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In view of the immense importance technical and vocational education and training (TVET) holds for social and economic development, one can simply never underestimate the significance of the collaboration between all stakeholders at all levels in this process. Learners can only be introduced into their professional community of practice during their education and training phase when given the opportunity to learn at authentic, real workplaces in close contact to their future peers. For several years workplace learning has been high on the TVET agenda in many countries worldwide, not only serving the learners but also the companies, by giving them the inestimably valuable opportunity to become acquainted with their future employees in advance of actually hiring them and in addition being able to shape both their education and training. In determining what should be learnt, in terms of developing curricula, a share of that input must come from the corporate sector, for one of the significant roles of TVET is to prepare a skilled workforce for the economy. Vocational teachers must have access to the world of work simply to be able to find out what it is that their students should learn in the here and now.
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Vocational teacher education is a relevant field of continuous development in Asia and in other world regions. Concepts, initiatives and declarations on the professional development of TVET personnel have frequently been issued by relevant stakeholders at a number of significant international meetings. Among them are the following:
Ten years ago the UNESCO International Meeting on Innovation and Excellence in TVET Teacher/Trainer Education was held in Hangzhou, China. This meeting recommended developing TVET into an internationally acknowledged scientific community in order to professionalize TVET teacher/trainer education and to integrate TVET as sustainable, reproductive and innovative scientific systems in national approaches to innovation. To implement TVET Teacher Education study programs at the Masters level were considered one of the necessary steps.
The First World Congress on Teacher Education for Technical and Vocational Education and Training held in 2008 in Bandung, Indonesia reaffirmed this request by recommending that TVET teacher/trainer education should encompass “studies in the analysis, design and evaluation of (a) vocational learning, educational and qualification processes, (b) occupational work and business processes, (c) technology as an object of work and learning processes, and (d) critical pedagogy for social change”. The Bandung declaration in addition asked for the establishment of “frameworks for promoting the continuing professional development of TVET practitioners”, a request implicitly included in the Hangzhou declaration.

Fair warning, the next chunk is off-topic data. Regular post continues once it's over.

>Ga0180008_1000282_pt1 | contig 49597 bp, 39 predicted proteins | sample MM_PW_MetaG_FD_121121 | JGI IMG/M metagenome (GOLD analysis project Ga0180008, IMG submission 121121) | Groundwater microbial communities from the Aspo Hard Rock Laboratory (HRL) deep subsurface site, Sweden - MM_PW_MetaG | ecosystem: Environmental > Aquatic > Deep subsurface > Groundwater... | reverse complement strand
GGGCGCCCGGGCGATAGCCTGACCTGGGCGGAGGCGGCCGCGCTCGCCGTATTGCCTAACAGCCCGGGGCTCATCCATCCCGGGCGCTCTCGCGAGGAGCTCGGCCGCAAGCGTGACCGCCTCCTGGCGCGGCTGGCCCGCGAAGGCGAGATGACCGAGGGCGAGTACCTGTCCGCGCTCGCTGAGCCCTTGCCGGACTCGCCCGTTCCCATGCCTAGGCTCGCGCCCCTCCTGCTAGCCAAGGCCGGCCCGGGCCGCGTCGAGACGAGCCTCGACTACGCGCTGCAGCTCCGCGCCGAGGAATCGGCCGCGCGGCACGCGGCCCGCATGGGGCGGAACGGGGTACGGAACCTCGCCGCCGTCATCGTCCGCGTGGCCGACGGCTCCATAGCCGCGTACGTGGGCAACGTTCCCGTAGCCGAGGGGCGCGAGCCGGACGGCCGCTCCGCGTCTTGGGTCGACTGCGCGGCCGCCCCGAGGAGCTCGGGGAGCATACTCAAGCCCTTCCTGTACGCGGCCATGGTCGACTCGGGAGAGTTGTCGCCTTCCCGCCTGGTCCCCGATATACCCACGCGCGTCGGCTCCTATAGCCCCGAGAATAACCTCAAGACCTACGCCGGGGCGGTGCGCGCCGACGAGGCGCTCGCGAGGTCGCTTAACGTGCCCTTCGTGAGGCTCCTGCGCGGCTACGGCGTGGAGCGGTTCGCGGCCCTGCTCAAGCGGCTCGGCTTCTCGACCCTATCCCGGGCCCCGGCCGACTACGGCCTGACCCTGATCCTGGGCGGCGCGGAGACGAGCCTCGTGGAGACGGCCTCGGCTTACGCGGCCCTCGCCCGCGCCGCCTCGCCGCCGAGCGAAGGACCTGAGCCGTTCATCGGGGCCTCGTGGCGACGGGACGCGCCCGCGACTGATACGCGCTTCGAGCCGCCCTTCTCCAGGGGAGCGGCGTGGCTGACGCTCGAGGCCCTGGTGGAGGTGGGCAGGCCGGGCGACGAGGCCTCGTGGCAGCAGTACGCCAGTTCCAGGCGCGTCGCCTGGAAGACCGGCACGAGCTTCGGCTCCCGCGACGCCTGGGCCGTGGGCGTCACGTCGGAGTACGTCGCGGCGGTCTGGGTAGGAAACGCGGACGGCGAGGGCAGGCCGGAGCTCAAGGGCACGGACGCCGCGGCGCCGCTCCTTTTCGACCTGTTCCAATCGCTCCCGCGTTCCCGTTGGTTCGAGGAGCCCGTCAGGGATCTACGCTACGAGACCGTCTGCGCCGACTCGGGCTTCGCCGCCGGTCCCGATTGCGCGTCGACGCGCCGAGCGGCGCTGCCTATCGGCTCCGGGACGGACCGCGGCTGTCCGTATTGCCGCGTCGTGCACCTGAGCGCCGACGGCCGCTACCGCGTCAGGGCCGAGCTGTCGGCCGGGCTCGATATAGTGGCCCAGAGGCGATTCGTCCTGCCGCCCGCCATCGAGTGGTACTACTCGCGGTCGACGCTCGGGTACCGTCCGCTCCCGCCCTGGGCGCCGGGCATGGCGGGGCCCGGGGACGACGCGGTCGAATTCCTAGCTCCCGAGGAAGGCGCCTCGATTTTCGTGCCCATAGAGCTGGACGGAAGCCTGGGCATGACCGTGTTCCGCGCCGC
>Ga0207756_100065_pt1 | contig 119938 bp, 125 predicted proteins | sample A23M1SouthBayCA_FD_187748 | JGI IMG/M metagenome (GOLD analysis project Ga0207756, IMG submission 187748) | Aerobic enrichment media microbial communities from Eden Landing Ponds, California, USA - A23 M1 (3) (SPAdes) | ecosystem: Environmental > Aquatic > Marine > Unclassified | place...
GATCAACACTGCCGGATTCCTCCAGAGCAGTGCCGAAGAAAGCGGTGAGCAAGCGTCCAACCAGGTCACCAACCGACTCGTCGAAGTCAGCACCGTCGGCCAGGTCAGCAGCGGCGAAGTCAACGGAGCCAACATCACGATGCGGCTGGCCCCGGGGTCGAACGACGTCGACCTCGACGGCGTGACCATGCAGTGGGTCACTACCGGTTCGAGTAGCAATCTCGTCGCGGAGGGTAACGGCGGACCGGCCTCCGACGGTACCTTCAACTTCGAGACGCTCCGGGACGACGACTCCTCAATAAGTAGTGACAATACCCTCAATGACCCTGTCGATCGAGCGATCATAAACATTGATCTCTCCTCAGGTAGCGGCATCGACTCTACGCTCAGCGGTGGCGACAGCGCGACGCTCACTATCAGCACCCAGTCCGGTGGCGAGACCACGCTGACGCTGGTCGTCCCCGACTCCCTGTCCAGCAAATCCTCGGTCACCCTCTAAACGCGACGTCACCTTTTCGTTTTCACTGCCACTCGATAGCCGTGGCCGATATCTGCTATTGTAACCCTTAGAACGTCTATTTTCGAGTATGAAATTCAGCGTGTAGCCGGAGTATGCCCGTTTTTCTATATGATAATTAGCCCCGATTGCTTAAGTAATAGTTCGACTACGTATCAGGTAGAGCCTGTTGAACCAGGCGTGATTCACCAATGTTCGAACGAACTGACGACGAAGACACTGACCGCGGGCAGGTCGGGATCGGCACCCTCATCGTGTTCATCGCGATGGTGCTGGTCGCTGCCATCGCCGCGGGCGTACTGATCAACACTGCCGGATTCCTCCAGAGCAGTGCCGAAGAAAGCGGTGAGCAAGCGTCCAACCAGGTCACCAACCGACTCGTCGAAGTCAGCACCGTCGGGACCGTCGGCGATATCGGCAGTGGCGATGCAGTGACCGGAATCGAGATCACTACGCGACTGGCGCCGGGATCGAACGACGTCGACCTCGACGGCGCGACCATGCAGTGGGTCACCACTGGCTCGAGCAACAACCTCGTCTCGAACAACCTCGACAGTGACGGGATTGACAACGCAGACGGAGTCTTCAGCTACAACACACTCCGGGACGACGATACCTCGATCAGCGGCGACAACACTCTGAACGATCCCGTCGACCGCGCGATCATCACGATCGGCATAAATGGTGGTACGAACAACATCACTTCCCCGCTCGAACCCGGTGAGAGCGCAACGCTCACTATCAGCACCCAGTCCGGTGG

Transferable skills in Technical and Vocational Education and Training (TVET): Implications for TVET teacher policies in Indonesia
Transferable skills are an essential part of the desirable outcomes of vocational education and have therefore become the focus of the Indonesian vocational education system. The concept is expressed through different terms, such as life skill education, but is still poorly developed in Indonesia. The available educational regulations provide neither a clear definition nor specific instructional guidelines, which would enable educators to translate the concept into practice. In fact, different approaches have been taken to integrating the transferable skills concept into vocational education in Indonesia, such as structuring and restructuring of several competencies within the frequently-reformed vocational curriculum.
Rapid changes occurring in the world of work persistently challenge the actors of technical and vocational education and training (TVET) to update vocational curricula maintaining its relevance to the world of work. TVET teachers are the very actors at the forefront facing the challenge. The ability of teachers to identify the current competences needed by the world of work is of the most important competencies a TVET teacher requires to enable them to make day-to-day improvements of their vocational curricula.
In line with this challenge, the research project entitled “Occupational Competence Need Analysis” attempts to pilot the application of methods to analyse the current situation in the world of work in terms of the core occupational tasks required to perform an occupation. The methods, employed in the research process were (1) occupational sector analysis, (2) expert worker workshop and (3) work process analysis.
Wind power is a dynamically developing sector in Germany, fuelled by the need to combat climate change and by the German government’s decision to shut down all nuclear power plants following the 2011 Fukushima disaster. The sector needs an appropriately educated and trained workforce, both at the skilled workers’ and the academic (engineering) levels. At the same time there is a shortage of well-educated engineers on the German labour market. Together with political initiatives for “advancement through education” and for enhancing the permeability between vocational and higher education this has encouraged the University of Applied Sciences in Bremerhaven in cooperation with the Fraunhofer Institute for Wind Energy and Energy System Technology to embark on the development of a Bachelor program in wind power technology.